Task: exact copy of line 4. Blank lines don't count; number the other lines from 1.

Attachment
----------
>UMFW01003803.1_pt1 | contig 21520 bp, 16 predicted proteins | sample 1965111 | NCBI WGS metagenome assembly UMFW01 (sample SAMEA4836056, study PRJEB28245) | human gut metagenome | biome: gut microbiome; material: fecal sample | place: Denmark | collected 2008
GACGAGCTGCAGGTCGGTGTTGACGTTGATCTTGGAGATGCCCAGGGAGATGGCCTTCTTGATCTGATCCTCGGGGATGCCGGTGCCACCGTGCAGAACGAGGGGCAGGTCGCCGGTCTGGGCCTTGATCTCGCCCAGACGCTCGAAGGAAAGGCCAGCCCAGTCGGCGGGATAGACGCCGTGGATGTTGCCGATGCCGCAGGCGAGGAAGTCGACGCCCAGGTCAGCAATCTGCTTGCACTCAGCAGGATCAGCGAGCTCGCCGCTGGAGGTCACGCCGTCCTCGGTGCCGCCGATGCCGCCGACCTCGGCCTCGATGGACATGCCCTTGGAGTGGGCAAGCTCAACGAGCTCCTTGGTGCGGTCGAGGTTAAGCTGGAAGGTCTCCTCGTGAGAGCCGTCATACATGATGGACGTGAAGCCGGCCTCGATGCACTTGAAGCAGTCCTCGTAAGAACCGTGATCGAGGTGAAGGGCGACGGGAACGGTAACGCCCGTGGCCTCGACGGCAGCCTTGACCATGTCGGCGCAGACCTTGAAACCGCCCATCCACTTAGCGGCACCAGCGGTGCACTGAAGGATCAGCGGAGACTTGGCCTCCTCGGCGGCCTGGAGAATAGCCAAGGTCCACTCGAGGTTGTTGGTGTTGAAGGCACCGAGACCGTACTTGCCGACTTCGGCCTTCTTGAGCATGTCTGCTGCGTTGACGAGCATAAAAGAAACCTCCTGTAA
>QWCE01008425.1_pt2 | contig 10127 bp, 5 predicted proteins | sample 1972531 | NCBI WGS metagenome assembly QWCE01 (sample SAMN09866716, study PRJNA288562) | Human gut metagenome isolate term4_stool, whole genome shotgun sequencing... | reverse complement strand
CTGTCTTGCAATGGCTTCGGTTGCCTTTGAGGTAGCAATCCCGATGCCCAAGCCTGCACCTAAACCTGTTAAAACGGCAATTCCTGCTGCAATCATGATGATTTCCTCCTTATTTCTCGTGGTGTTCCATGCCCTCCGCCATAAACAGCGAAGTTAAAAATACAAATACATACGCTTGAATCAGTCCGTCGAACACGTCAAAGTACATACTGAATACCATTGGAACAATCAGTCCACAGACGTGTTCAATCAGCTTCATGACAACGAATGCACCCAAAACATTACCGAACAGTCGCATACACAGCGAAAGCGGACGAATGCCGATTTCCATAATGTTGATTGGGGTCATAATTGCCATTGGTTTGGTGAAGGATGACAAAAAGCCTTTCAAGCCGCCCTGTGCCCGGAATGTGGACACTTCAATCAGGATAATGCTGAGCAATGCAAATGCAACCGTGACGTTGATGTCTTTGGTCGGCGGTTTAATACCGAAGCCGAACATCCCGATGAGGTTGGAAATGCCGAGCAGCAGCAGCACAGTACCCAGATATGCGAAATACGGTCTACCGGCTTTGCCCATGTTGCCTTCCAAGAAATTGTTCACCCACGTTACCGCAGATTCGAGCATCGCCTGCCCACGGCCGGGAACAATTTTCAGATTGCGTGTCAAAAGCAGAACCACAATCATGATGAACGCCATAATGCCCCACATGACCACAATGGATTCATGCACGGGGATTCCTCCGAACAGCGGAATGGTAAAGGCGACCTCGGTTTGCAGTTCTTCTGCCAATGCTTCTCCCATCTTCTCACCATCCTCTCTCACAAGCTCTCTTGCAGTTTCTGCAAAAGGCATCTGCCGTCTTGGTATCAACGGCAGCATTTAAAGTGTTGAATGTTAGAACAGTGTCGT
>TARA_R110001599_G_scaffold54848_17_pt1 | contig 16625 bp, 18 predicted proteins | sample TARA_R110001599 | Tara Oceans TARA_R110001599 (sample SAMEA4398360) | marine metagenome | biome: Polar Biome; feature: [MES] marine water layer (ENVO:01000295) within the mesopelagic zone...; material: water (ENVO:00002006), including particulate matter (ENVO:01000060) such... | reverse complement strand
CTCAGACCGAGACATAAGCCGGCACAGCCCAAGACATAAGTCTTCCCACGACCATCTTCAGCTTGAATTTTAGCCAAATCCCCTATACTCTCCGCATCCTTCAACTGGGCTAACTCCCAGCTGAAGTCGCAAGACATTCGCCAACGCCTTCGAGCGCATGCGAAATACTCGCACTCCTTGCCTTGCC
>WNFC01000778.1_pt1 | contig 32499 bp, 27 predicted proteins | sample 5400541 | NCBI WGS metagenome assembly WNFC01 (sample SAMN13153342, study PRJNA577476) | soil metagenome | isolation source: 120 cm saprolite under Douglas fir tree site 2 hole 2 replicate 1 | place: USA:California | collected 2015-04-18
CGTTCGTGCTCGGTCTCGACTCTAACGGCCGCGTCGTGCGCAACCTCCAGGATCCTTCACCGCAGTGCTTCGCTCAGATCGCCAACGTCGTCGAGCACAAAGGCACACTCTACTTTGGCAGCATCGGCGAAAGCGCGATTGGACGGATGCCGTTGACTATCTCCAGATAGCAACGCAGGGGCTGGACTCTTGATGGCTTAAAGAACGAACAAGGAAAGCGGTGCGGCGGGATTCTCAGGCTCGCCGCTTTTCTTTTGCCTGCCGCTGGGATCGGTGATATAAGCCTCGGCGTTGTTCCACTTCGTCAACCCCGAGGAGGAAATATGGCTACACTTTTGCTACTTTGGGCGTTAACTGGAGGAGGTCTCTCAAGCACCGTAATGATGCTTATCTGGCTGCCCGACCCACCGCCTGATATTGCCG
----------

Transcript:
CTGTCTTGCAATGGCTTCGGTTGCCTTTGAGGTAGCAATCCCGATGCCCAAGCCTGCACCTAAACCTGTTAAAACGGCAATTCCTGCTGCAATCATGATGATTTCCTCCTTATTTCTCGTGGTGTTCCATGCCCTCCGCCATAAACAGCGAAGTTAAAAATACAAATACATACGCTTGAATCAGTCCGTCGAACACGTCAAAGTACATACTGAATACCATTGGAACAATCAGTCCACAGACGTGTTCAATCAGCTTCATGACAACGAATGCACCCAAAACATTACCGAACAGTCGCATACACAGCGAAAGCGGACGAATGCCGATTTCCATAATGTTGATTGGGGTCATAATTGCCATTGGTTTGGTGAAGGATGACAAAAAGCCTTTCAAGCCGCCCTGTGCCCGGAATGTGGACACTTCAATCAGGATAATGCTGAGCAATGCAAATGCAACCGTGACGTTGATGTCTTTGGTCGGCGGTTTAATACCGAAGCCGAACATCCCGATGAGGTTGGAAATGCCGAGCAGCAGCAGCACAGTACCCAGATATGCGAAATACGGTCTACCGGCTTTGCCCATGTTGCCTTCCAAGAAATTGTTCACCCACGTTACCGCAGATTCGAGCATCGCCTGCCCACGGCCGGGAACAATTTTCAGATTGCGTGTCAAAAGCAGAACCACAATCATGATGAACGCCATAATGCCCCACATGACCACAATGGATTCATGCACGGGGATTCCTCCGAACAGCGGAATGGTAAAGGCGACCTCGGTTTGCAGTTCTTCTGCCAATGCTTCTCCCATCTTCTCACCATCCTCTCTCACAAGCTCTCTTGCAGTTTCTGCAAAAGGCATCTGCCGTCTTGGTATCAACGGCAGCATTTAAAGTGTTGAATGTTAGAACAGTGTCGT